Why lights? Isn’t that just a cultural tradition? What is the benefit of making light offerings? I’m a modern meditator! Why should I make butter lamp offerings? Because we are not accustomed to the practice, these doubts often arise.
Here, Phakchok Rinpoche explains the meaning of traditional butter lamp offerings.
Why lights? Light means understanding because light represents wisdom. And light removes and dispels misunderstanding. All of our suffering comes from not knowing and not seeing. Offering lights or butter lamps indirectly removes confusion. Moreover, to be successful in life we need to have clear ideas and good understanding. And we should not just believe that success and good results are based on luck. Instead, when we have problems, we need clear understanding and wisdom to solve those problems.
Why light offerings? And why so many? For example, we hear about big offerings of 100,000 butter lamps. How does this benefit? The effect of making large offerings is immense. Because of this, Rinpoche reminds us that we all should make big offerings. Vast offerings reduce obstacles and achieve big results. And the good news is that even large light offerings are relatively easy for us to arrange. The traditional offerings are butter lamps, as in the photo on this page. But, we can also use candles and lanterns. Nowadays, especially inside buildings, we often use electric or battery-operated lights.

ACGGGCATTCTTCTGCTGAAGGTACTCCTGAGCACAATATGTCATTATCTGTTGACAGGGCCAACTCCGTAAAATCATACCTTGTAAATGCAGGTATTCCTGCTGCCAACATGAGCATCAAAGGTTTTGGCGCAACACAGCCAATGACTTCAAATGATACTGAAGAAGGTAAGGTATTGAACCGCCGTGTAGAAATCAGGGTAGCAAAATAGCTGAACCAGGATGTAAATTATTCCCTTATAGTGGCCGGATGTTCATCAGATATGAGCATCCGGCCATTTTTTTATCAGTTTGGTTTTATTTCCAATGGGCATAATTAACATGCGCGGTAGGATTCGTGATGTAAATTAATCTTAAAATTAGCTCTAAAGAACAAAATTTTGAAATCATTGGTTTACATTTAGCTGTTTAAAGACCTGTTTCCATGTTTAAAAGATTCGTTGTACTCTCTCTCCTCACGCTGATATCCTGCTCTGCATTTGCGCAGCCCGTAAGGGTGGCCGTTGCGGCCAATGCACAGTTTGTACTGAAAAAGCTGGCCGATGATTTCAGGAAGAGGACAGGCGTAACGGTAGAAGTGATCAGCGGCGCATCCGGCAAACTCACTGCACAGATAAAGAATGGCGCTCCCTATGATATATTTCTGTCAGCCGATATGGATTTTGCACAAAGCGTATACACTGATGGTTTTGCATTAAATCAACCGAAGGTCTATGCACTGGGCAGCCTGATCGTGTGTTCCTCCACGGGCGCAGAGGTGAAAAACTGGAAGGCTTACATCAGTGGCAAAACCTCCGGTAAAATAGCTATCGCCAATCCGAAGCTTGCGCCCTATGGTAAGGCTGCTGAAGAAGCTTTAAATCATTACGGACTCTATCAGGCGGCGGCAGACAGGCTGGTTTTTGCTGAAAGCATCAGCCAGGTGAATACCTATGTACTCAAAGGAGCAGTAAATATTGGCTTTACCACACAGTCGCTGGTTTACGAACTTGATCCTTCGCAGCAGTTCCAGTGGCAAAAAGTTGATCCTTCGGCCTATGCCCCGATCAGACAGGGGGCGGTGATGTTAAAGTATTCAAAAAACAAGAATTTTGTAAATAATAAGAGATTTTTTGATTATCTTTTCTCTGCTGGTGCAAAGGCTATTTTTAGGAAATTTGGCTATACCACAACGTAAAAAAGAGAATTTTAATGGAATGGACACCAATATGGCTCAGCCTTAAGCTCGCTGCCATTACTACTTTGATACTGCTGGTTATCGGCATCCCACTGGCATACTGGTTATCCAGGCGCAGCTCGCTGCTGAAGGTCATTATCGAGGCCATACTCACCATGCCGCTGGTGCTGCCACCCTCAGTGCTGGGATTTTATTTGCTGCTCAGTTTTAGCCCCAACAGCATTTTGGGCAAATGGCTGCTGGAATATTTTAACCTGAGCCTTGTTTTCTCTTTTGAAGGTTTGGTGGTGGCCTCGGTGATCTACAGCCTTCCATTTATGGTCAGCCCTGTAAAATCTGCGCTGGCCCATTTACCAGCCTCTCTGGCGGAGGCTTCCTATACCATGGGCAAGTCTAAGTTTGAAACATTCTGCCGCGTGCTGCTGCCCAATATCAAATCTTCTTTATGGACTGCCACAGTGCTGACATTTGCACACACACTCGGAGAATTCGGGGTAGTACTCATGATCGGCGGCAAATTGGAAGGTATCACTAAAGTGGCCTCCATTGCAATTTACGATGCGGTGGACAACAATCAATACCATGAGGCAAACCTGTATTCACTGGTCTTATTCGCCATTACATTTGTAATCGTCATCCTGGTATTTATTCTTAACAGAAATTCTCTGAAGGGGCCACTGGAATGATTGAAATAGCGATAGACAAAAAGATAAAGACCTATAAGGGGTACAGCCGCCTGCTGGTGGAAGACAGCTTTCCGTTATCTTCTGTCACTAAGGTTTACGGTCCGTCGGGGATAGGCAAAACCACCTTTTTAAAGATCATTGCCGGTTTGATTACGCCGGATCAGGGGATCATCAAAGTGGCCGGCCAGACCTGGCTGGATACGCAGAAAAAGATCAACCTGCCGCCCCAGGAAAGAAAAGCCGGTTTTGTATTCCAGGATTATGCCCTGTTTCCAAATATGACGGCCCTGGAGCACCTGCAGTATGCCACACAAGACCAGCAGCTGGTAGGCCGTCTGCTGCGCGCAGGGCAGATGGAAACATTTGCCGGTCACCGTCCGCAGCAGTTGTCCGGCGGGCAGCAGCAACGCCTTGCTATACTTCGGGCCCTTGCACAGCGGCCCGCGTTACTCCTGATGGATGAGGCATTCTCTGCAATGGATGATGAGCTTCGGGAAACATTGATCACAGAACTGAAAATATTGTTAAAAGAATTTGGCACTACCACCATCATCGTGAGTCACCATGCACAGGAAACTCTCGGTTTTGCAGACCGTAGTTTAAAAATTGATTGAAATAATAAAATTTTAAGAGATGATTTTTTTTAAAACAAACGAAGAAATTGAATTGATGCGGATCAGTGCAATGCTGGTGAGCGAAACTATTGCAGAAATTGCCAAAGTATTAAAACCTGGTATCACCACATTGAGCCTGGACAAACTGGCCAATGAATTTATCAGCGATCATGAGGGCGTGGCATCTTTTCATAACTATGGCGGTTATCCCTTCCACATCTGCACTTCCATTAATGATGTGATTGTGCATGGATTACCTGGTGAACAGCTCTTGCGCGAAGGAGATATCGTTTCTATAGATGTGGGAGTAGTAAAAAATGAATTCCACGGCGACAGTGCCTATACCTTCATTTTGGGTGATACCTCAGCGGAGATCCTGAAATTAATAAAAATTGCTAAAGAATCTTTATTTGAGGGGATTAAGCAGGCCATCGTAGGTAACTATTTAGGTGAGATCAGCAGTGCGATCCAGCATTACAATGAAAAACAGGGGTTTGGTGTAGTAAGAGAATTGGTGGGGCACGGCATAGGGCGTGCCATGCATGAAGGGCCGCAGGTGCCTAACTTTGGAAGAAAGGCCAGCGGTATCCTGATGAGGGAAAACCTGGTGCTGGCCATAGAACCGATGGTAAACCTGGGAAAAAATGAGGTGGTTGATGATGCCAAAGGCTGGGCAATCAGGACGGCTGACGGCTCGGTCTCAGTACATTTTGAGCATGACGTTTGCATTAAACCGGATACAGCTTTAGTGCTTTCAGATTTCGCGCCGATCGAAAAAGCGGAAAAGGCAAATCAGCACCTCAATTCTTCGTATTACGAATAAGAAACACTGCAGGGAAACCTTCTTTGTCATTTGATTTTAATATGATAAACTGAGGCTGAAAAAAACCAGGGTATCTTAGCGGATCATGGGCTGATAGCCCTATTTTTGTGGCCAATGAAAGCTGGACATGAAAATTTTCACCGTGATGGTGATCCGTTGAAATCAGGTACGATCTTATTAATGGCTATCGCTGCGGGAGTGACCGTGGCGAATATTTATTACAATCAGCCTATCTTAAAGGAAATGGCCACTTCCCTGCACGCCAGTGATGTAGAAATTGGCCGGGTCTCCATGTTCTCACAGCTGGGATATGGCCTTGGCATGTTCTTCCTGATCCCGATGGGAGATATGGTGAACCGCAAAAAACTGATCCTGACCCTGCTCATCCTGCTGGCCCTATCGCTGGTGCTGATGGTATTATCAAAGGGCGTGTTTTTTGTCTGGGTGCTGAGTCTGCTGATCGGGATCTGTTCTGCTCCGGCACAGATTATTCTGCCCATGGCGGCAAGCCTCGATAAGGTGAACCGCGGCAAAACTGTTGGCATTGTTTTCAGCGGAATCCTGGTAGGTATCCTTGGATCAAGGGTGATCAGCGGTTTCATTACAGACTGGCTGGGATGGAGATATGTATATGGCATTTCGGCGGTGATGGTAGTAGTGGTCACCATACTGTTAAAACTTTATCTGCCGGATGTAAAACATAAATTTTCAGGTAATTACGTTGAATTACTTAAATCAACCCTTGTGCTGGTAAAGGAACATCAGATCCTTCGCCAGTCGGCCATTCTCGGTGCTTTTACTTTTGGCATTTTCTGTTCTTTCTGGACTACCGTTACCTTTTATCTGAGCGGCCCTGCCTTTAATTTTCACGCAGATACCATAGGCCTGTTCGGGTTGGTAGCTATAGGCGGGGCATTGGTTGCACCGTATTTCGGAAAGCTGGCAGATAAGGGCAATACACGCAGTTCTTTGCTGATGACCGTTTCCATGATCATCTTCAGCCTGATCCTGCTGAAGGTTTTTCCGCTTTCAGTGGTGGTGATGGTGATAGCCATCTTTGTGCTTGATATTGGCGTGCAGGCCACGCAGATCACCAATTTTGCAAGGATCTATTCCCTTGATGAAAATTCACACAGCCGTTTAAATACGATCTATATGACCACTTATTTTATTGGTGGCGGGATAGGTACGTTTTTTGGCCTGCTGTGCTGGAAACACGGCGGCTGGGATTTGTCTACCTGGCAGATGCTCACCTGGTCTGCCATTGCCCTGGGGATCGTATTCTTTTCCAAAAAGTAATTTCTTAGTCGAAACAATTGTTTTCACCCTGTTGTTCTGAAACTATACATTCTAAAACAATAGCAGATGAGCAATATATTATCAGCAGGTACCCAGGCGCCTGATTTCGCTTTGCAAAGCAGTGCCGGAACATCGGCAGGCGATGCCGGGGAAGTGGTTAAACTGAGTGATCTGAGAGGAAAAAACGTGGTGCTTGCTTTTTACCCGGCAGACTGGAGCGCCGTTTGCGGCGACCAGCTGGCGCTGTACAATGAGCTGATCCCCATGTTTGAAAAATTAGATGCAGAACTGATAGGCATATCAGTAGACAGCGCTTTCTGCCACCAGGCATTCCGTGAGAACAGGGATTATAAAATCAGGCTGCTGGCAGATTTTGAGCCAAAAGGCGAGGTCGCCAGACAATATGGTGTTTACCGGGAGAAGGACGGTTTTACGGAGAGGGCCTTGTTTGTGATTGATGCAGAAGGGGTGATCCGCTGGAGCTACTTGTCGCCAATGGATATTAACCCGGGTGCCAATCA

It is very important to have the correct motivation when we make offerings. Therefore, we should pause before we start our offerings to recall the vast attitude of bodhicitta. Here we include a beautiful aspiration prayer by Mipham Rinpoche. The Tibetan/English text for the prayer can be found at Chants for the Meditation Session at Lhasey Lotsawa.
Lamp Aspiration by Mipham Rinpoche
This illuminating lamp of original pure awareness
I offer to the maṇḍala deities of Vidyādhara Padmakara.
May all beings, my mothers, wherever awareness pervades,
attain the dharmakāya level of aware emptiness.